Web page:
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“Reflections on the White House Privacy Office” Peter P. Swire Ohio State University Center for American Progress N. C. State Privacy Day January 29, 2008
Overview Ø Privacy actions in the Bill Clinton years Ø Structure of the privacy office Ø Possible reasons to care: l l l Role of the CPO History of what happened Preview of what might happen?
I. Clinton Administration Privacy Actions Ø Privacy hot buttons before I entered government in 2/99: l l l Clipper Chip & encryption CALEA Know Your Customer (banking)
Medical Privacy Rule Ø HIPAA in 1996 Ø Support for legislation through 8/99 Ø Proposed rule 10/99 Ø 52, 000 comments by 2/00 Ø Final rule 12/00 Ø Executive Order 12/00: limits on using health oversight record for law enforcement
Financial Privacy Ø Clinton speech 5/99 Ø House bill with half that 6/99 Ø Significant Administration push for privacy Ø Gramm-Leach-Bliley 11/99 Ø Administration proposal for more, Ø GLB regs 2000 4/00
Federal Government Privacy Ø 6/99 OMB memorandum to post clear privacy policies on agency sites Ø 6/00 OMB memorandum presumption against cookies on federal sites & reports to OMB on privacy in the budget process Ø 12/00 OMB memorandum on agency data sharing, including push for privacy impact assessments (E-Gov Act 2002) Ø Federal CIO Council privacy committee
Some other privacy actions Ø Crypto policy change 9/99 Ø Genetic Discrimination E. O. 2/00 Ø NAS study on authentication and privacy Ø Bankruptcy and privacy study 1/01: public records and privacy issue
Other privacy actions Ø Safe Harbor Ø Double. Click & Network Advertising Code 6/00 Ø SSN bill proposed 6/00, and fought Gregg bill Ø Bill to update wiretap laws for the Internet, summer 2000; proposed higher standards for trap-and-trace and email wiretaps (Patriot Act 2001)
II. The Privacy Office in the U. S. Ø Chief Counselor for Privacy, l l l U. S. Office of Management and Budget Executive Office of the President Old Executive Office Building Ø 4 functions: l l Government data handling Clearance Enforcement/Ombudsman Bully Pulpit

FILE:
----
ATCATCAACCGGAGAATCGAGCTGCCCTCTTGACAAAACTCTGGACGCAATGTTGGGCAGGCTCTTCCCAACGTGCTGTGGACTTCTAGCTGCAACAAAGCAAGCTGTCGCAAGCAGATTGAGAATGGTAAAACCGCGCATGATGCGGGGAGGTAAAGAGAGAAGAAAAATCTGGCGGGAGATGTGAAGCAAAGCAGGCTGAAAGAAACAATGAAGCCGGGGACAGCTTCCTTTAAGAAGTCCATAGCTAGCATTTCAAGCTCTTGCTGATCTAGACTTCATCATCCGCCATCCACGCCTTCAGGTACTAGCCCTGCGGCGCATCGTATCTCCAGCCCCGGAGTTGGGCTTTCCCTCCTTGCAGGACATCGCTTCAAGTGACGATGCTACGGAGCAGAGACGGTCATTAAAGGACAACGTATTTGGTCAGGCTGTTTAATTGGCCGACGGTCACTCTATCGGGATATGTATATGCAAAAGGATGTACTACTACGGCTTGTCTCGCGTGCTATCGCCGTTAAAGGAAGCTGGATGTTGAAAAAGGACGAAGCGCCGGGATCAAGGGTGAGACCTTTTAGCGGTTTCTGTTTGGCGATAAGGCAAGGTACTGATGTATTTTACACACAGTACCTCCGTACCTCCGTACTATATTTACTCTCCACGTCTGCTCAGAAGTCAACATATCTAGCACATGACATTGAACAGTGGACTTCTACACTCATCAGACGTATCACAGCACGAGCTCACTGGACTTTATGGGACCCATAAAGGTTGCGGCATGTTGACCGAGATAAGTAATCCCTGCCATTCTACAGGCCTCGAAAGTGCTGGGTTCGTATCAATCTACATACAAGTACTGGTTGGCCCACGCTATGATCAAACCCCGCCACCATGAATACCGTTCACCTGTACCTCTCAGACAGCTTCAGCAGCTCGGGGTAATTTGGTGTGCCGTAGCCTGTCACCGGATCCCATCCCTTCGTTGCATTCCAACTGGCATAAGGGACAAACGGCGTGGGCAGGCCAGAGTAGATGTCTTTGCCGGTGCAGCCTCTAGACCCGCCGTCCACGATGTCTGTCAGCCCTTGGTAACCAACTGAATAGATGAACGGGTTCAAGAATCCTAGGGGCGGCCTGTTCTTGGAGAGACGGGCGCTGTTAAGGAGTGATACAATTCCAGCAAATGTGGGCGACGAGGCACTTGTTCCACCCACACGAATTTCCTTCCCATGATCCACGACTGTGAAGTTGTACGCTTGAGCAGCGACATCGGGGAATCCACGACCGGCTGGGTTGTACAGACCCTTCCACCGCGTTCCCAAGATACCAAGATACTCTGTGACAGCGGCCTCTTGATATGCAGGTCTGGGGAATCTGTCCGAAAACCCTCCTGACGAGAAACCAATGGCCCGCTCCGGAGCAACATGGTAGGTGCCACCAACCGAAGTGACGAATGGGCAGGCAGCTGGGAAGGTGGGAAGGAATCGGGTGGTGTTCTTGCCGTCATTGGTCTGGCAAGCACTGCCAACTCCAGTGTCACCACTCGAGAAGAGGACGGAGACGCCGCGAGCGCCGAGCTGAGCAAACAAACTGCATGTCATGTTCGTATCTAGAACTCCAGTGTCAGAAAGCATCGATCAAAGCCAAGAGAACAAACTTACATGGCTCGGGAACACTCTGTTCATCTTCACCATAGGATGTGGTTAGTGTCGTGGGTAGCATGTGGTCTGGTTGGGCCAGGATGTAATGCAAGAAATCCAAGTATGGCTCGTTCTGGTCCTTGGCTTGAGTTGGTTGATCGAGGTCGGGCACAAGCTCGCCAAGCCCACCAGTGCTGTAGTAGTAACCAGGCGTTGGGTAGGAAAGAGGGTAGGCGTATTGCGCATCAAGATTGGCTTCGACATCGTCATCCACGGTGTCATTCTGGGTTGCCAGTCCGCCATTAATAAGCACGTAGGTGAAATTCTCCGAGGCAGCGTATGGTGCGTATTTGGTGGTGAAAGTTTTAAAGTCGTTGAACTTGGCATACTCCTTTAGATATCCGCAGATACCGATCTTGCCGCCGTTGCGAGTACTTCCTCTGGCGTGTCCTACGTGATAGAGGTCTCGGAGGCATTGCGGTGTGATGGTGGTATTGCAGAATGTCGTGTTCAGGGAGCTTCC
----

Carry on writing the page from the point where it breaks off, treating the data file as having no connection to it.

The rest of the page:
Government Data Handling Ø Big advantage if in OMB Ø “Management” l Office of Information & Technology Policy Ø “Budget” Ø Can’t do that way in an independent agency – imagine a corporate CPO that was “outside” of the company
Clearance Ø Testimony, legislative proposals cleared in OMB Ø Less formal statements also cleared Ø Examples: l l l FIDNet Money laundering New hire data base (information sharing) Ø Can’t do as well in independent agency
Enforcement Ø Can’t do in OMB Ø HHS and financial agencies Ø FTC for consumer protection Ø Web seals & CPAs (expand scale)? Ø Private rights of action?
Bully pulpit Ø Cons: l l Fishbowl in White House therefore cautious about statements Can’t comment on individual products or companies Ø Pro: l l Big impact if President or Cabinet speak Any White House official can raise the issue’s visibility & help on the Hill Ø Independent agency has more flexibility
Ombudsman/Investigator Ø No subpoena power at OMB Ø Limited ability to blow the whistle externally to force change internally Ø W. H. Privacy & Civil Liberties Board l l Version 1 Version 2 Ø What role for this beyond GAO, IGs, Congress, and the press?
Conclusion Ø Episodes of privacy activity Ø What might happen in a next Administration? Ø Many issues could be open for revisiting, perhaps pretty soon. New Administration has made encouraging statements but we need to watch their actions